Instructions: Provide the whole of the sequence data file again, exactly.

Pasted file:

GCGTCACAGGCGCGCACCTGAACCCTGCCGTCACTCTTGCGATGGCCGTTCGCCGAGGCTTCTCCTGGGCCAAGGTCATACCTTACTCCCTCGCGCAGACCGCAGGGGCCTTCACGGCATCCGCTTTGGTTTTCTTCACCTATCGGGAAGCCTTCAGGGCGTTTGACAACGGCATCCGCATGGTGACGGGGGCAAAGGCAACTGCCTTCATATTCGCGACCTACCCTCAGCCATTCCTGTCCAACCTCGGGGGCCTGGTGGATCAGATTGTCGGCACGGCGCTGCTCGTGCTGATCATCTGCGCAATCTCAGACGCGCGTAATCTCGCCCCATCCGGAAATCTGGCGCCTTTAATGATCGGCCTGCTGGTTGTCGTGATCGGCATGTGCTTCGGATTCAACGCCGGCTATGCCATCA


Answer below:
GCGTCACAGGCGCGCACCTGAACCCTGCCGTCACTCTTGCGATGGCCGTTCGCCGAGGCTTCTCCTGGGCCAAGGTCATACCTTACTCCCTCGCGCAGACCGCAGGGGCCTTCACGGCATCCGCTTTGGTTTTCTTCACCTATCGGGAAGCCTTCAGGGCGTTTGACAACGGCATCCGCATGGTGACGGGGGCAAAGGCAACTGCCTTCATATTCGCGACCTACCCTCAGCCATTCCTGTCCAACCTCGGGGGCCTGGTGGATCAGATTGTCGGCACGGCGCTGCTCGTGCTGATCATCTGCGCAATCTCAGACGCGCGTAATCTCGCCCCATCCGGAAATCTGGCGCCTTTAATGATCGGCCTGCTGGTTGTCGTGATCGGCATGTGCTTCGGATTCAACGCCGGCTATGCCATCA